By David B. Rivkin Jr. and Andrew M. Grossman — Sunday, April 19, 2015
First Amendment lawyers always get asked the same question: Is he really allowed to say that?
The “he,” inevitably, is some television pundit, newspaper columnist or blogger. And the “that” is a stream of invective. A pointed example is economist Paul Krugman’s characterization of Rep. Paul Ryan’s 2012 budget proposal: “The most fraudulent budget in American history. And when I say fraudulent, I mean just that.”
So if he meant “just that,” the question goes, isn’t that libel, and why isn’t Mr. Ryan suing him for damages?
And from time to time, we’ve heard the same question raised about one of our own cases, climate scientist Michael Mann’s lawsuit against detractors who harshly criticized his “hockey stick” research. We represent two of the defendants, the Competitive Enterprise Institute and its adjunct fellow, Rand Simberg. They called Mr. Mann’s work “intellectually bogus” and biased “data manipulation” done “in the service of politicized science.”
So is it libel? Some may respond with a smirk that truth is an absolute defense, but the answer is actually more basic: There’s nothing to be proven true or false.
Libel law is subject to the First Amendment. Its guarantee of freedom of speech wouldn’t be worth much if the government could authorize private citizens to sue one another over their views. At a minimum, a challenged statement must contain (in the Supreme Court’s formulation) a “provably false factual connotation.”
As simple as that rule is to articulate, it has proven complicated to apply in practice. It is not an “opinion defense.” In other words, one cannot escape liability for a slander — for example, “Rep. Jones took a bribe” — merely by prefacing it with “I think” or “In my opinion.”
At the same time, it is also not enough that a challenged statement merely involve facts. If that were the rule, practically any speech could be the basis for a lawsuit. Assertions of fact underlie nearly all statements of opinion, and basic human communication — let alone punditry and debate — would be impossible if the airing of sharp opinions could lead to a court battle.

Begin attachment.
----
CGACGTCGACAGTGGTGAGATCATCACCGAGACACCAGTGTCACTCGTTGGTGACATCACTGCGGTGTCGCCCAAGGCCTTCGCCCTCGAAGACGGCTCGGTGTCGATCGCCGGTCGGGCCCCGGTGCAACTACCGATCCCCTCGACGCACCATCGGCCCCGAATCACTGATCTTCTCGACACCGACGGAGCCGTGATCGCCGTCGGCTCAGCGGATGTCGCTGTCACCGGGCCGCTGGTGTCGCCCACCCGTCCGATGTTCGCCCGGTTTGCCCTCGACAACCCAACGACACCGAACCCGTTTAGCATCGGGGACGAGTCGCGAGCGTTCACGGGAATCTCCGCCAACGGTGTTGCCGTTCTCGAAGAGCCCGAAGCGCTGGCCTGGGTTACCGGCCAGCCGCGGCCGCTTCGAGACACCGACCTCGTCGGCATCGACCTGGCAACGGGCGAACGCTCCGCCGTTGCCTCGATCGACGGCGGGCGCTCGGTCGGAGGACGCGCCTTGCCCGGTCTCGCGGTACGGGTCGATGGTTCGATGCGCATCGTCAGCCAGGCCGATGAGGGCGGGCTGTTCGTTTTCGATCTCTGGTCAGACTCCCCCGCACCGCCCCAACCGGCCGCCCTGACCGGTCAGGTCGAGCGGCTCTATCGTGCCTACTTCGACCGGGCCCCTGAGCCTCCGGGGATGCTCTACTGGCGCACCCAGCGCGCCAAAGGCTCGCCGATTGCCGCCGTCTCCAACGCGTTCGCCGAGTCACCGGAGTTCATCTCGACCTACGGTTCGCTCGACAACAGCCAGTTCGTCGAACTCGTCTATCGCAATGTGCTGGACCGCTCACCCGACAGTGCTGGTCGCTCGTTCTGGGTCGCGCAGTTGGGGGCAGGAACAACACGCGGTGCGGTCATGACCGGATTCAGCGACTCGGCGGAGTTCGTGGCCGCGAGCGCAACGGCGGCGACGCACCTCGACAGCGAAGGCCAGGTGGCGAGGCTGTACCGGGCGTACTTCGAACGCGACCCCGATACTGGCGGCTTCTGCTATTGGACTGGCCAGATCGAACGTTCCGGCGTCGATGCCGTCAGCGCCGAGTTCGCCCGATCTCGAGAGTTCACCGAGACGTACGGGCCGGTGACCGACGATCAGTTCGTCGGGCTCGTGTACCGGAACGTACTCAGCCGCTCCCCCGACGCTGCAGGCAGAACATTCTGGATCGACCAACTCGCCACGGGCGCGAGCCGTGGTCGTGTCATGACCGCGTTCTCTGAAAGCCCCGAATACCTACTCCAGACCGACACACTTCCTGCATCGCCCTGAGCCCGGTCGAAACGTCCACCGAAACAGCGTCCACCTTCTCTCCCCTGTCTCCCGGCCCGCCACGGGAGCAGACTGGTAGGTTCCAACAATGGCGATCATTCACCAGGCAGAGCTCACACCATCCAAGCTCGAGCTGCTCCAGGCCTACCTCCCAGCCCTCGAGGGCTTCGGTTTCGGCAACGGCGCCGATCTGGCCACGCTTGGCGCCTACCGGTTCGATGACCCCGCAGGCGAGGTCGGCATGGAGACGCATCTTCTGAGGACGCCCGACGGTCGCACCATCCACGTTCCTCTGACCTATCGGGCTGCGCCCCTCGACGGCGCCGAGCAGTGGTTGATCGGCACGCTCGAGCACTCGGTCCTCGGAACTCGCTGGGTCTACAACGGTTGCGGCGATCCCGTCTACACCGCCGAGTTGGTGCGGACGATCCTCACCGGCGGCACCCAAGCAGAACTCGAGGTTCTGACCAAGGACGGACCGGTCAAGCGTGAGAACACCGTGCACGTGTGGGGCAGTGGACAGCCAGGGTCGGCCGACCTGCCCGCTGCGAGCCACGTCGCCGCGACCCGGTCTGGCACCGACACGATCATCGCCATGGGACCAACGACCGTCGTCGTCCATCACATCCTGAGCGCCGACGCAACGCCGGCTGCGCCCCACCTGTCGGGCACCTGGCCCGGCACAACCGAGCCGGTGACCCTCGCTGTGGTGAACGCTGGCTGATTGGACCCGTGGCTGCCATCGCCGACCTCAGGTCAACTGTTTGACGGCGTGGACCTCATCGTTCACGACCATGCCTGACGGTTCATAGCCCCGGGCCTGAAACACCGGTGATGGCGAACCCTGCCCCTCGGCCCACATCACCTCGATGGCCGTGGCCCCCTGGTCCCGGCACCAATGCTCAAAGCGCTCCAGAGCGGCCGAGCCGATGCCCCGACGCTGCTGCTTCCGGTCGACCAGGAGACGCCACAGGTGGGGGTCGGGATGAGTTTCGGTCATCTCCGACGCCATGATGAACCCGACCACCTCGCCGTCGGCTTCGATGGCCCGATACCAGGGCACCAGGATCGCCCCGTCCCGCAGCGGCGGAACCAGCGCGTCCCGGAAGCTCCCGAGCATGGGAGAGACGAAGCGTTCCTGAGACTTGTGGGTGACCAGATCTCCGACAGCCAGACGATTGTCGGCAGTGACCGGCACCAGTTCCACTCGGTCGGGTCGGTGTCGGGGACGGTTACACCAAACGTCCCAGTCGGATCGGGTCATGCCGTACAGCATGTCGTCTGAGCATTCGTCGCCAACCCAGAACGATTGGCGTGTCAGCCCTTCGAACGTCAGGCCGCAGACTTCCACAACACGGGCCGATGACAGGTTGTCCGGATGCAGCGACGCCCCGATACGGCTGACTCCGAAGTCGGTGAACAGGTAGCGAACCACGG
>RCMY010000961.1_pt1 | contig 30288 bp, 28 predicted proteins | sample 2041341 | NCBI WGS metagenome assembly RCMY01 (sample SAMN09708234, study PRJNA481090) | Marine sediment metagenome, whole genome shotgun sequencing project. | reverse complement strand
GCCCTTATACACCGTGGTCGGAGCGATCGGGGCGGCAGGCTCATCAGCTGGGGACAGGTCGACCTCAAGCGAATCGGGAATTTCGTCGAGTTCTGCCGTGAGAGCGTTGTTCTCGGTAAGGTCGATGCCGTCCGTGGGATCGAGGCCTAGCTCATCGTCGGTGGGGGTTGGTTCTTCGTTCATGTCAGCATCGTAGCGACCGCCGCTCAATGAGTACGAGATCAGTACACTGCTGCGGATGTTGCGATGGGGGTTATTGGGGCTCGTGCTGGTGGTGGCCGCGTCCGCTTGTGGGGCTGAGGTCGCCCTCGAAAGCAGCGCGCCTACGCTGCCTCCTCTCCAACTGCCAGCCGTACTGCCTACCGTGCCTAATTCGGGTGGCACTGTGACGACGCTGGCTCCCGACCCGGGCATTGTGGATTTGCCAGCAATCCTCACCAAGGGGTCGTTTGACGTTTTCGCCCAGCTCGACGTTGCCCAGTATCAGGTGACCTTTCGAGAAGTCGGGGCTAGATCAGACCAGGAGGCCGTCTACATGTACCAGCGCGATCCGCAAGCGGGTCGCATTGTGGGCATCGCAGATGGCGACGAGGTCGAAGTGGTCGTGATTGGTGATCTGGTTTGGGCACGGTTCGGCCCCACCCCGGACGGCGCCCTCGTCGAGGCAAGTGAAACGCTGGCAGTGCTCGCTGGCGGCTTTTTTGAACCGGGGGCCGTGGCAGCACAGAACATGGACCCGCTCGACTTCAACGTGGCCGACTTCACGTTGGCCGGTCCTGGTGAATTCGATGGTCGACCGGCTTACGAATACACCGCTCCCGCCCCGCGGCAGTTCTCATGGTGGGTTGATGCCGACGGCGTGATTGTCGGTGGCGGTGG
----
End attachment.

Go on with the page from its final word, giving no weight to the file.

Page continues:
The U.S. Court of Appeals for the District of Columbia Circuit was forced to confront these issues directly when Dan Moldea, author of the expose “Interference: How Organized Crime Influences Professional Football,” brought suit against The New York Times over an unfavorable review that said the book was marred by “too much sloppy journalism.” No doubt that conclusion could damage the career of a professional journalist like Mr. Moldea, causing him the kind of injury recognized by libel law. On the other hand, though, isn’t spirited criticism at the heart of the First Amendment? This was the same line-drawing problem that had vexed courts for decades: how to separate protected commentary on the facts from potentially libelous statements of fact.
The D.C. Circuit’s solution was elegant. “Sloppy journalism” couldn’t be libel because it was a “supportable interpretation” of the undisputed facts: the contents of the book discussed in the review. “Interference” contained what the reviewer identified as several errors and omissions, and a reader would understand that the negative conclusion was simply “the writer’s interpretation of the facts presented.” Or, as one appeals court put the more general principle, if a speaker “is expressing a subjective view, an interpretation, a theory, conjecture, or surmise, rather than claiming to be in possession of objectively verifiable facts, the statement is not actionable” as libel.
This approach has been widely adopted. Thus, courts have recognized First Amendment protection for things like a critic’s dig at a second-rate “Phantom of the Opera” (“a rip-off, a fraud, a scandal, a snake-oil job”), a sports columnist’s criticism of a basketball coach (she “usually finds a way to screw things up”), and a magazine’s charge that a political firebrand suffered “bouts of pessimism and paranoia.” It equally protects Paul Krugman’s intemperate remarks; at the end of the day, he was just expressing his view of the Ryan budget.
The same is true of Michael Mann’s critics. They identified the basis for their views: Mr. Mann’s research, detailed criticisms of his statistical techniques, and leaked emails disclosing that he had employed statistical “tricks” to “hide the decline” in projected temperatures and had participated in efforts to blackball scientists skeptical of catastrophic global warming. Their words are, therefore, protected, no less than Mr. Mann’s criticism of competing scientists’ research as “pure scientific fraud.” A reasonable reader understands that these statements are not accusations of literal fraud, but strongly-stated criticism.
So where subjective views are concerned, the answer is yes, you really can say that. Occasional incivility is a small price to pay for freedom from government policing the boundaries of acceptable discourse.
• David B. Rivkin Jr. and Andrew M. Grossman practice appellate and constitutional law with the firm of Baker & Hostetler in Washington, D.C.